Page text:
Welcome to the seventh week of Short Fiction Wednesday, in which I feature the first 1.5-2k of a story from my ebook collection Night Bird Soaring and Other Stories, which features 17 different reprint selections ranging from fantasy to horror to alternate history. If you enjoy what you read here, you can purchase the full collection at Amazon or B&N for $2.99.
This week’s selection returns us to the Aztec alternate history series known as The One World. This story–“Dedication”–first appeared in Dragons, Knights and Angels, and examines how some of the Mesoamerican religious practices have evolved into the future. Human sacrifice still survives strong, and has gained wider acceptance through the use of the Omitzmahuizyoti: people cloned from the general populace to be sacrificed on the temples in place of ordinary citizens. Not everyone agrees with this practice though, and when Quicaltia meets his own Omitzmahuizyoti named Tlacuilo, he’s determined to liberate his twin from his bloody destiny….
The stone serpent’s ruby eyes shimmered in the crisp morning sun, its two-hundred-foot body stretching up the staircase, the head resting at the bottom and the tail disappearing onto the top-most platform. Workers painted its fang-bared face with glittering opalescence. Halfway up the pyramid stretched a band of frescos featuring frogs, fish, and egrets. Only the occasional shuttle flying silently overhead interrupted the clean blue expanse of the sky.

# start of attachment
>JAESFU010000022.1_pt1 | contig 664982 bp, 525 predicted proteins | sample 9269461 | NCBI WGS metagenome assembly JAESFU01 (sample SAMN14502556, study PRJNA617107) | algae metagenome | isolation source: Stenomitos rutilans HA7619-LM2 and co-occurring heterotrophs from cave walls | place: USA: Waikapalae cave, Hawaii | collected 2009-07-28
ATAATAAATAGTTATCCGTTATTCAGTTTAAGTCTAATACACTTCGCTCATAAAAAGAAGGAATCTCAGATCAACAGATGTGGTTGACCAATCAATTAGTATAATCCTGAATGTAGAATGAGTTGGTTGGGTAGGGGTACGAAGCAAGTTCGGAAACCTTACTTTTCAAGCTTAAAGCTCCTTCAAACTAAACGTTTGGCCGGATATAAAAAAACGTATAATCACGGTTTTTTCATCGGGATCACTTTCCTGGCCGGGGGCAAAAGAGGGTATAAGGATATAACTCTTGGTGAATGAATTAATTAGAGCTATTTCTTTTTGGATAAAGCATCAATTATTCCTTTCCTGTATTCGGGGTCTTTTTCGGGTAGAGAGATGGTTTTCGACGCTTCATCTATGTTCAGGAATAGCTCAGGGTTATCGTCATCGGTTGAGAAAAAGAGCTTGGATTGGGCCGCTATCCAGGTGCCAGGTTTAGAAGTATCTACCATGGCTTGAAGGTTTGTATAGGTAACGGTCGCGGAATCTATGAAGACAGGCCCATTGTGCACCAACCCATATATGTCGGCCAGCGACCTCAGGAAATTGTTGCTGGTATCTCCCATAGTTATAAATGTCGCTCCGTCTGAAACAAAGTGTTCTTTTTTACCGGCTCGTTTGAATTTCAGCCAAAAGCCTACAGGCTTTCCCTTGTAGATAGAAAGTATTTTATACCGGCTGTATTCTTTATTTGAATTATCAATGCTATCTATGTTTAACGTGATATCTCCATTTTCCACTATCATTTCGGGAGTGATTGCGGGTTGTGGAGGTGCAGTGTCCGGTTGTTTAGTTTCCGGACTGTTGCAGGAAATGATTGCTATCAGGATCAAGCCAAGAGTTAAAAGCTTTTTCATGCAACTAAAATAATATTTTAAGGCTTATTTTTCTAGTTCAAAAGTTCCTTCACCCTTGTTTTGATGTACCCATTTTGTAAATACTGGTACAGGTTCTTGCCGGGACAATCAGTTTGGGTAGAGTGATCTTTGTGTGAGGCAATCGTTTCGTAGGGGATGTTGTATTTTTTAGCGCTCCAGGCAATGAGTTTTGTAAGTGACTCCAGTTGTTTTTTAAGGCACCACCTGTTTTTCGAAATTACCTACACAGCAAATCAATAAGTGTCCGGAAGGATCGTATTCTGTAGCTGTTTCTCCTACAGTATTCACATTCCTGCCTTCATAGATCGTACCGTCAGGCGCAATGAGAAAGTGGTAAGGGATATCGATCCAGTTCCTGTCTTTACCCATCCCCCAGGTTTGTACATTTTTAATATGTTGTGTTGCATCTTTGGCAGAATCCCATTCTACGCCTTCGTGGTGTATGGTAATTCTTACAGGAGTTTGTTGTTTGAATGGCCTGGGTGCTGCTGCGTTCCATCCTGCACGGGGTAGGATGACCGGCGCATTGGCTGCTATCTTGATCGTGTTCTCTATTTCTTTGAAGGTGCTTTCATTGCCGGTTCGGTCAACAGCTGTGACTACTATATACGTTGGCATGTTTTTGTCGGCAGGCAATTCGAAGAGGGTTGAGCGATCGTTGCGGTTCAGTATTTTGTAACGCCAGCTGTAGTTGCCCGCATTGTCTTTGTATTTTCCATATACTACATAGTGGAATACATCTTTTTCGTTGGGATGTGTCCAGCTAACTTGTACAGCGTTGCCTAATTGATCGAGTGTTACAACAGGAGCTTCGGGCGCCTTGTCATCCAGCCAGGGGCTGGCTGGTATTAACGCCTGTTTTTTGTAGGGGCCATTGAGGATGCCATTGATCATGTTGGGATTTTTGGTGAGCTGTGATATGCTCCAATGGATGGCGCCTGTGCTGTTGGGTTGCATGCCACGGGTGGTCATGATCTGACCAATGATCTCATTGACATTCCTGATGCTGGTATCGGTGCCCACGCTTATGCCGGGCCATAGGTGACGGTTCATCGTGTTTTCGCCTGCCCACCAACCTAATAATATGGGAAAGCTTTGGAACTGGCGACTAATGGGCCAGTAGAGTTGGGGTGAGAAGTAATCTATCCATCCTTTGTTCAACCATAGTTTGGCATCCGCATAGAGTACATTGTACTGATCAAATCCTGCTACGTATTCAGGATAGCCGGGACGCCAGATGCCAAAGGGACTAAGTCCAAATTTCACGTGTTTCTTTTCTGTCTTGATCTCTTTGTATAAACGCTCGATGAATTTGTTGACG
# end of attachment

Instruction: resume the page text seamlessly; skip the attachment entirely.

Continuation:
Quicaltia—the monument’s chief architect—counted a hundred and eighty steps as he and the construction foreman climbed the pyramid. “The second one-eighty is on the other side,” the foreman said. “The extra five are over there.” He pointed to the one-story blue temple to be dedicated to the rain god Tlaloc in two weeks. “The goldsmiths assure me the idol will be ready by early next week.”
Inside the temple, stone façade covered only one wall but several white-mantled workers were cementing a second together over the steel frame work. Another man worked on a mural of mountains and rain clouds on the one completed wall.
“Exquisite work,” Quicaltia said, stepping up for a closer look. He’d painted in his youth, before family obligations forced him to take up more tedious but lucrative work.
“A thousand thanks,” the man replied.
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